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containing 292 molecules of water. Accordingly
Chromate, K, CrO4 Bichromate, K, Cr, O
$84. Ammonium Alum.-This body was examined on account of the large percentage of water which is held by the ordinary hydrated salt. The cryohydrate solidifies at −0.2. The part contained last to solidify was examined; of this, 4:38 15 0-2060 grm. of anhydrous alum. This shows 47 per cent. Of the immediately preceding crop of crystals, 5-2400 grms. gave 0-2220 of anhydrous alum, or 4.2 per cent. The first of these determinations indicates the relationship
Al, NH2SO4+261·4 H2 0.
§85. Perchloride of Mercury.-A saturated solution of corrosive sublimate solidifies at -0.2. The ultimate and penultimate portions were examined. Of the former, 6·0640 grms. gave 0.197, or 3.24 per cent.; of the latter, 4.977 grms, gave 0-164, or 3-29 per cent. The first indicates the formula HgCl2+ 450 H2 O.
$86. Oxalate of Ammonium.-This solidifies as a cryohydrate at 0°2. Of the last portion to solidify, 4:340 grms. contained 0.125, or 2.8 per cent. of the anhydrous salt. This agrees with the relation
NH, CO,+239-1H, O.
§87. Carbonate of Sodium.-After igniting the carbonate so as to decompose any bicarbonate, the saturated salt solidifies as a cryohydrate at -2°. Of the final portion, 6·4090 grms. contained 0.383 of Na, CO. This shows 5.97 per cent., or the relation
Na, CO, +92-75 H2O.
$88. The following Table shows at a glance the relation be tween the lowest attainable temperature when the salt is mixed with ice, the temperature of the solidification of the cryohydrate, the water-worth or aquavalent. Column 1 shows the salt employed, and the degree of hydration when associated with water of crystallization. Column 2 shows the temperature obtained when the salt is mixed with ice. Column 3 shows the tempeperature at which the cryohydrate separates. In column 4 are hown the number of molecules of water associated with one nolecule of the salt in the cryohydrate. It is here called 'water-worth." In column 5 are the percentages of the anhy rous salt which the final portions of the cryohydrates contained,
according to the analyses given above. The letters M.L show that the liquids here analyzed stood before solidification in the relationship of mother-liquors to the preceding crops of cryohydrate. In column 6 are analyses of the crop of cryohydrate immediately preceding the last cryohydrate. The salts are arranged according to the degree of cold attainable when the salt is used as a cryogen, i. e. in a freezing-mixture.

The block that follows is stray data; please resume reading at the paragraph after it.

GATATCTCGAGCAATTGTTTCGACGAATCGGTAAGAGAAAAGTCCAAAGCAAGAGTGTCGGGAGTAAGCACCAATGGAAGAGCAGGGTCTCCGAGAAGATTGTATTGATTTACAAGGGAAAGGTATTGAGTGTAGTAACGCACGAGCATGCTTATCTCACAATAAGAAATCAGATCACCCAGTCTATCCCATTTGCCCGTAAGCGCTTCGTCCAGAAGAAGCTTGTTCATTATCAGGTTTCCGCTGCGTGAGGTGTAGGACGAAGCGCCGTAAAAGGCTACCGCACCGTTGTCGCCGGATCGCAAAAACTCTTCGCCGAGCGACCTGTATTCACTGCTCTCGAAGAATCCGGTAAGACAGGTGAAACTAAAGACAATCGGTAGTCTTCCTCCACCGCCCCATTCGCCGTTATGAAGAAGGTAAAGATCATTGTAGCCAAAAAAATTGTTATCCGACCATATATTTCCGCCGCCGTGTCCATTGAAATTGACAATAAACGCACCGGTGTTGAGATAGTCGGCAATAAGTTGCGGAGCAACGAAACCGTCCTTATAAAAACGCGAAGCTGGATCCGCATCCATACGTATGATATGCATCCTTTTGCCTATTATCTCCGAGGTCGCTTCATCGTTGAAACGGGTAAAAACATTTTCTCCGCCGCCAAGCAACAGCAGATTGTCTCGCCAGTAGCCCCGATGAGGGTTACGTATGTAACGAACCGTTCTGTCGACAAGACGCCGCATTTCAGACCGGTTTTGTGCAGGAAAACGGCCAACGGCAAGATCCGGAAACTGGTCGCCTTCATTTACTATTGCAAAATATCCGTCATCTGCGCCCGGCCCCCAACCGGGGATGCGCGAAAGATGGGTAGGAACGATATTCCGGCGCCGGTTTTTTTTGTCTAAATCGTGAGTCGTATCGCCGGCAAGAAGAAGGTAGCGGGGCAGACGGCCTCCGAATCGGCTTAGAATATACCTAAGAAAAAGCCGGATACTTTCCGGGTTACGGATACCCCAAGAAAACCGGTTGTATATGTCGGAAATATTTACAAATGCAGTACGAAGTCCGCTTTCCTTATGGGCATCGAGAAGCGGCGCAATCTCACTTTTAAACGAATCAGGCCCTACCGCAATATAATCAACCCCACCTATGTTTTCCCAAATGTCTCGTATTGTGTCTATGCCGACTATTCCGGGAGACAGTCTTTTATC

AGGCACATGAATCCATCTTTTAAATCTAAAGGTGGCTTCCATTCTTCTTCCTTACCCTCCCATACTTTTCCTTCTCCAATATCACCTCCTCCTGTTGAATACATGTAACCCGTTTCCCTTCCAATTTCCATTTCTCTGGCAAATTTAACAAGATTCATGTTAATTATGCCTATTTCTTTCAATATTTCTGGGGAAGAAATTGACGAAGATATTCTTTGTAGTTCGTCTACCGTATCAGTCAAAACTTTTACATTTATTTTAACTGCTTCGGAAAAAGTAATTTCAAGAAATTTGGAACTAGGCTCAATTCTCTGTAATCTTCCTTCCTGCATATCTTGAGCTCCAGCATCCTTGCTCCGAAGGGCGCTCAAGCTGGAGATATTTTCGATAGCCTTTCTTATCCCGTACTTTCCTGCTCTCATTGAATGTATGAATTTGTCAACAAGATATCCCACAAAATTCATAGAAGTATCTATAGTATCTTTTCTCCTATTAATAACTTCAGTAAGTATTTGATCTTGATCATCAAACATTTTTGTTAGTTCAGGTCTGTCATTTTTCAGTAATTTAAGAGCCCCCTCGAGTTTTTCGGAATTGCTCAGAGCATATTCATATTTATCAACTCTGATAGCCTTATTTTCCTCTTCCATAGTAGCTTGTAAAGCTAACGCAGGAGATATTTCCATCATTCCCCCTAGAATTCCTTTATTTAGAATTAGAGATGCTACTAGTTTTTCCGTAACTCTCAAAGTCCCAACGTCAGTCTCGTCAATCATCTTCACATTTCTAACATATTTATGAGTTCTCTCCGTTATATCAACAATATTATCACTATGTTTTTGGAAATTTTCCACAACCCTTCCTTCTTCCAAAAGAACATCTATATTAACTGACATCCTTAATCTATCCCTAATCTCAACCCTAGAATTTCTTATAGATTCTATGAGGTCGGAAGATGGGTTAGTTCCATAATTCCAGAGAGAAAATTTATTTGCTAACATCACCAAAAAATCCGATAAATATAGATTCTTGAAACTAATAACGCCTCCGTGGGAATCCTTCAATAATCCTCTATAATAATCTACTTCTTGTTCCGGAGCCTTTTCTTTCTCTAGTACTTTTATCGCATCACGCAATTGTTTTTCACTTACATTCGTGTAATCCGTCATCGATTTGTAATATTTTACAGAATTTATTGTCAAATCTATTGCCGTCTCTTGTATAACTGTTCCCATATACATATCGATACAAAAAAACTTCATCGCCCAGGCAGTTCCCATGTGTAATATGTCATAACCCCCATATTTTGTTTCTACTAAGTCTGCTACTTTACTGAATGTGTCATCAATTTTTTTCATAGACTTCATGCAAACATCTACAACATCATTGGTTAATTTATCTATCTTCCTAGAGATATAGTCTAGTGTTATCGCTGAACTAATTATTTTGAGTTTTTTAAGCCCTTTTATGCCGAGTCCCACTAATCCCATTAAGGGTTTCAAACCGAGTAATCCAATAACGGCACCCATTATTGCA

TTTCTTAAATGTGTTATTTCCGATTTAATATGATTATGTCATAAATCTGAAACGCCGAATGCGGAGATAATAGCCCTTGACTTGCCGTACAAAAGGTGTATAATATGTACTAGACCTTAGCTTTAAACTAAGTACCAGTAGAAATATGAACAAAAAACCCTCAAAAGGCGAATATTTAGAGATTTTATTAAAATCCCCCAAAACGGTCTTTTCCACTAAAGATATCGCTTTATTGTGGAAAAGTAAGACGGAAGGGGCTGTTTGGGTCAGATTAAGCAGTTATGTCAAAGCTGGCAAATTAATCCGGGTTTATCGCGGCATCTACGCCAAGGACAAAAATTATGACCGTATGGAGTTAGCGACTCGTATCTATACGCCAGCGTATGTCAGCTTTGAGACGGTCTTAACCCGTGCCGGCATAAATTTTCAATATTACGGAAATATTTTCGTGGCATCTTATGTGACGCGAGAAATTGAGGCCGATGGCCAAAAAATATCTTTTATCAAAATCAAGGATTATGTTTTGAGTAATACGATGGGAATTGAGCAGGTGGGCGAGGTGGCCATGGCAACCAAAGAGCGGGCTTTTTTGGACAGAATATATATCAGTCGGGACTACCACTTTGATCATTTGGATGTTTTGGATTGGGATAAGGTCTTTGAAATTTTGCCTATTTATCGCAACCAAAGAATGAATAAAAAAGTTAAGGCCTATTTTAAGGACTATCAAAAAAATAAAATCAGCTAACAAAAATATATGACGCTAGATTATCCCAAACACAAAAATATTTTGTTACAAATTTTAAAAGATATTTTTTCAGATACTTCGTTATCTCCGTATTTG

TABLE X.-Showing (1) the chemical formula of the salt, (2) the lowest temperature to be got by mixing the salt with ice, (3) temperature of solidification of the cryohydrate, (4) molecular ratio between anhydrous salt and water of its cryohydrate (water-worth or aquavalent), (5) percentage of anhydrous salt in portion of cryohydrate last to solidify, (6) percentage of anhydrous salt in crop of cryohydrate before the last. (5) (6) Percentage Percentage of anhy- of anhydrous salt drous salt in last cryo- in next to hydrate. last cryoM.L. hydrate.
Formula of salt.
K, Cro...... BaCl2+2H, O Sr, NO... MgSO +7H2O Zn50, +7 H2O KNO3 Na CO3 CuSO,+5H, 0 FeSO,+7H2O K2SO K2 Cr2 07 Ba2 NO, Na, SO+10H2O KCIO AI, NÃ ̧ 280+1211,0 HgCl2
(4) Tempera- Molecular Tempera-ture of soliratio or ture of dification of water-worth cryogen. cryohy- or aquavalent.
- 22 18 -17.5
- 16.5 16 - 13 -10.5 -10.2
§ 89. Remarks on Table-The above Table contains the whole of the salts which I have as yet examined fully. The interesting group of the chlorides of the alkaline earths, including magnesium and the no less interesting group of the perchlorides of aluminium and iron, have presented difficulties with which I am still contending. The same is the case with the nitrate of calcium and the chloride of copper, Cu Cl.
From the evidence before us I think, however, that I may venture to enunciate the general law, that if we define as similar salts either (1) those which consist of the same acid united with bases belonging to the same chemical group (ex. Na, SO4, K2SO4), or (2) those which consist of the same base united with acids belonging to the same group (ex. KNO, KClO), or (3) those whose bases belong to the same group, and whose acids belong to the same group-then, of similar salts, the one which produces the greatest cold when used in a freezing-mixture unites as a cryohydrate with the fewest molecules of water. And to the following law there seems to be only one pronounced exception: The temperature at which the cryohydrate is formed is the same as the temperature of the corresponding freezing-mixture. This latter law, however, has to be taken with reserve as far as those salts are concerned which, like AlCl, and MgCl,, decompose water, and also in regard to those bodies which, like CaCl,, unite with water under the liberation of much heat. These I shall consider in my next communication to the Society.
Cryohydrate of Ethylic Alcohol.
§ 90. Of very great interest is the behaviour which is shown by mixtures of ethylic alcohol and water when deprived of heat. This interest extends itself in a practical direction, in consequence of the use of alcoholic liquids in regions of extreme cold. We have here at once a new element for consideration. The two liquids are miscible in all proportions. This means that any possible hydrate of alcohol is soluble at ordinary temperatures both in water and in alcohol. I shall use the word alcohol to denote absolute alcohol, C2 HO, and the word "spirit" for a mixture of this with water.